Wednesday, October 19, 2011

The Things They Don't Tell You...

There's a lot of things people will "warn" you about when you are pregnant or thinking about having kids. They'll talk about the sleepless nights, their worst "poop" story, the endless diapers, illness, worry, expenses. They'll talk about the joys, the highlights, and the lows. They'll tell you all about the births, the pregnancies, and the pain. So, you'll go into pregnancy and childbirth thinking you're prepared for what life with kids will be like. You'll be expecting incredible feelings of love, stressful nights of crying, and worry worry worry.

But there is one thing no one ever warns you about when it comes to kids, and it's something that will become a major part of your life. I am here to fill you in!

The number one thing people should warn you about when it comes to having kids is laundry. You probably have a laundry routine for yourself. Maybe you do laundry once or twice a week, or maybe you have enough underwear that you can go two weeks between loads. You probably have a load or two of clothes, plus the occasional load of sheets and towels. Once in a while, you run a delicates cycle. My point is, laundry is not a major part of your week.

Until you have kids.

Now, granted, babies' clothes are small and don't take up too much extra space. But I've had days where my newborn goes through three outfits in 12 hours, so they generate way more than one or two additional items of clothing per day to your laundry basket. Then there's the burp rags, the receiving blankets, the bibs, and your clothes that get pooped on, spit-up on, or peed on (or, if you're very lucky, all three!). If you have the baby in a crib, you have his sheet to wash in addition to your own. If he's in bed with you, you'll probably be changing your sheets more often, due to various bodily fluids he will be kind enough to emit all over your bed. You have his bath towels and washcloths to wash.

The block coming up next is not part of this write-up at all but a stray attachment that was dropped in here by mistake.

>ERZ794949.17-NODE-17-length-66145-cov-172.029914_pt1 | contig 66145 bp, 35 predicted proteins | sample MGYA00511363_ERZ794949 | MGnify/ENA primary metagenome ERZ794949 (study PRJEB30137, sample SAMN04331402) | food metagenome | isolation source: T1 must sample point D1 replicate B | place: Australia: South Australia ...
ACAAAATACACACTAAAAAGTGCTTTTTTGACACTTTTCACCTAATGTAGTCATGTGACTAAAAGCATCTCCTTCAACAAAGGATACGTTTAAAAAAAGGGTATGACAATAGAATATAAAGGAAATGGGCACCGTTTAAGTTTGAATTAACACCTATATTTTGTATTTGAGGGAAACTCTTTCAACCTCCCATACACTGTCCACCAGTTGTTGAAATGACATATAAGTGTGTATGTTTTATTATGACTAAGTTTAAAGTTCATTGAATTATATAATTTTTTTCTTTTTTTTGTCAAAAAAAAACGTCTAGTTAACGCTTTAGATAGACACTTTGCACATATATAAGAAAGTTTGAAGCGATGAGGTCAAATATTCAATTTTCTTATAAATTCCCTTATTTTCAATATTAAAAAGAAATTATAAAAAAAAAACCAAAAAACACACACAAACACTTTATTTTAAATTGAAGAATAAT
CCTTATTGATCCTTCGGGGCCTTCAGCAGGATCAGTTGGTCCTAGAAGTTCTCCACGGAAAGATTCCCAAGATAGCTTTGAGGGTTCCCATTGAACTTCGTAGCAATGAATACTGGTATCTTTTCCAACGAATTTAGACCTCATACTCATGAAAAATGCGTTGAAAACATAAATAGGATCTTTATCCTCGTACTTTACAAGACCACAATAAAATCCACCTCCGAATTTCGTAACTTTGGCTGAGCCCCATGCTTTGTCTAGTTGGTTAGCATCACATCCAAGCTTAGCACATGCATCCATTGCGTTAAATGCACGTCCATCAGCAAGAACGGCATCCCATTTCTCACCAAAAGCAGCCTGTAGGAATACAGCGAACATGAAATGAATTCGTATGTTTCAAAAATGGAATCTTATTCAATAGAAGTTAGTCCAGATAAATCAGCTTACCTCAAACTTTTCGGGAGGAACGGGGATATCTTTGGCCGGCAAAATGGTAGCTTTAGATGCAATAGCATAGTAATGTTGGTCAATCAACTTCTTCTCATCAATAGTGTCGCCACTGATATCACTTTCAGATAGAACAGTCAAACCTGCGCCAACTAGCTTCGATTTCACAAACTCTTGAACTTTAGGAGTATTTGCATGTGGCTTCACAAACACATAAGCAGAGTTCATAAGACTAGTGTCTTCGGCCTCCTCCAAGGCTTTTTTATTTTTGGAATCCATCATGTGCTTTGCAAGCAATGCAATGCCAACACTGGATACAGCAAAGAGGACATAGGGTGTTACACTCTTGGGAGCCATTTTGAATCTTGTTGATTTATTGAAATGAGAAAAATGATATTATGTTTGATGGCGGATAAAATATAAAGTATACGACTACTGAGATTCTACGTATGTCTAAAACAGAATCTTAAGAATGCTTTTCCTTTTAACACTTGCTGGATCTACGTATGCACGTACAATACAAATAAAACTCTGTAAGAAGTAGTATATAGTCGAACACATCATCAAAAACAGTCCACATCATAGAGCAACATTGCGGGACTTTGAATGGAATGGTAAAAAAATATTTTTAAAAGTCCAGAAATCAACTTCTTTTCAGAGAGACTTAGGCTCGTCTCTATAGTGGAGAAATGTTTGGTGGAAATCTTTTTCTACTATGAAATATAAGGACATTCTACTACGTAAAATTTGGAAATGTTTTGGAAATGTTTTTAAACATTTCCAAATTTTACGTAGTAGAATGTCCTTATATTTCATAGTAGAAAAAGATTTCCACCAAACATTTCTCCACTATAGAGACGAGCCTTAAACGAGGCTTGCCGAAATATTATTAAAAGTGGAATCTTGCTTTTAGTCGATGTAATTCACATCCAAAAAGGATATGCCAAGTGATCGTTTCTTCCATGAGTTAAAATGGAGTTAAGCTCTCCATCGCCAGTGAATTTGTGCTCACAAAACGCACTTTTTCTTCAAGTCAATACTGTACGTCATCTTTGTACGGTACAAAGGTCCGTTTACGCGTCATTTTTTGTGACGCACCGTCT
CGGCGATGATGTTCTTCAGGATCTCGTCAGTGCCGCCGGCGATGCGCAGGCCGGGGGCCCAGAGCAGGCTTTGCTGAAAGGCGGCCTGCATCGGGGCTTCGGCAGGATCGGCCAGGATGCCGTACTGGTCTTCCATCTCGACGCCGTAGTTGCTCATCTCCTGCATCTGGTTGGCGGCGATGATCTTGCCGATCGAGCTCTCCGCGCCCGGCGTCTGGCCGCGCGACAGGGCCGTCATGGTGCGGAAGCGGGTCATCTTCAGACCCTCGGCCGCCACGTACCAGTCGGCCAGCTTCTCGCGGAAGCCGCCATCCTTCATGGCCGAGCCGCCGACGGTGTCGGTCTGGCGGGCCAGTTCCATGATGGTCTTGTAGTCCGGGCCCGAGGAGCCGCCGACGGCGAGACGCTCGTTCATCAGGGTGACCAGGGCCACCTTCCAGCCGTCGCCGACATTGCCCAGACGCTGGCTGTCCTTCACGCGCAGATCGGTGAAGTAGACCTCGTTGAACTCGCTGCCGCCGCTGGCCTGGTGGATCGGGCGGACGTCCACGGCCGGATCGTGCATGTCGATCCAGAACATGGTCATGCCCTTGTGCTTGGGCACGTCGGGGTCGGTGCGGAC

And after the infancy period, you have a toddler. Toddlers get DIRTY. You'll have food-covered shirts, mud-covered pants. And the socks! Let me tell you about the socks! You can tell your socks from your spouse's, presumably. You can tell yours and your spouse's socks from your baby's. But can you tell your three-year-old's socks from your five-year-old's socks? Word of advice about socks: Give each kid completely different kinds of socks, or you'll forever be hearing, "Mom, why are my socks in his drawer?" or "Mom, I don't have any socks!" even if you've just done the laundry. (Although this phenomenon may also be attributed to the problem of socks jumping off of feet and landing directly under the couch, rather than ending up in the laundry basket. We have this problem at our house. Do you?)

And, with each additional kid, you have all of this additional laundry! Suddenly, you can't do all the sheets in one load; you need two. Suddenly, you have two loads of kids' clothes to do, not just one. And the guilt you'll feel if you go one too many days between loads of laundry and your son runs out of school uniform shirts (not that that could ever happen at my house...)!

So yeah. Laundry. Lots and lots of laundry.

Thursday, October 13, 2011

Just One Bottle?

The latest hullabaloo in breastfeeding blog-land is the controversy over hospitals' supplying formula freebies to new moms, specifically in the context of the take-home bags. There are two issues under discussion here.